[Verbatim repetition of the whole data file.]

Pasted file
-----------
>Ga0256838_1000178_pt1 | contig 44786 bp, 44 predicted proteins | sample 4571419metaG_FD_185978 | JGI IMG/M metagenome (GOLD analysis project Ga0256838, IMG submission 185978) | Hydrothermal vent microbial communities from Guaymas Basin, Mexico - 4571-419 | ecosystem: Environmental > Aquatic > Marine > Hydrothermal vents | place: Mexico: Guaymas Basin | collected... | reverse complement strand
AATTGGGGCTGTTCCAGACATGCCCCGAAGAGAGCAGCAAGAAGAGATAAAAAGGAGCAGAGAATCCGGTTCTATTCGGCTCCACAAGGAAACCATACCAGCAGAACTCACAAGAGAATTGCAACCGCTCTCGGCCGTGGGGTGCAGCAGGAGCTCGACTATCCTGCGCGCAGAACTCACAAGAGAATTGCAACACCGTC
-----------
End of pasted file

>Ga0256838_1000178_pt1 | contig 44786 bp, 44 predicted proteins | sample 4571419metaG_FD_185978 | JGI IMG/M metagenome (GOLD analysis project Ga0256838, IMG submission 185978) | Hydrothermal vent microbial communities from Guaymas Basin, Mexico - 4571-419 | ecosystem: Environmental > Aquatic > Marine > Hydrothermal vents | place: Mexico: Guaymas Basin | collected... | reverse complement strand
AATTGGGGCTGTTCCAGACATGCCCCGAAGAGAGCAGCAAGAAGAGATAAAAAGGAGCAGAGAATCCGGTTCTATTCGGCTCCACAAGGAAACCATACCAGCAGAACTCACAAGAGAATTGCAACCGCTCTCGGCCGTGGGGTGCAGCAGGAGCTCGACTATCCTGCGCGCAGAACTCACAAGAGAATTGCAACACCGTC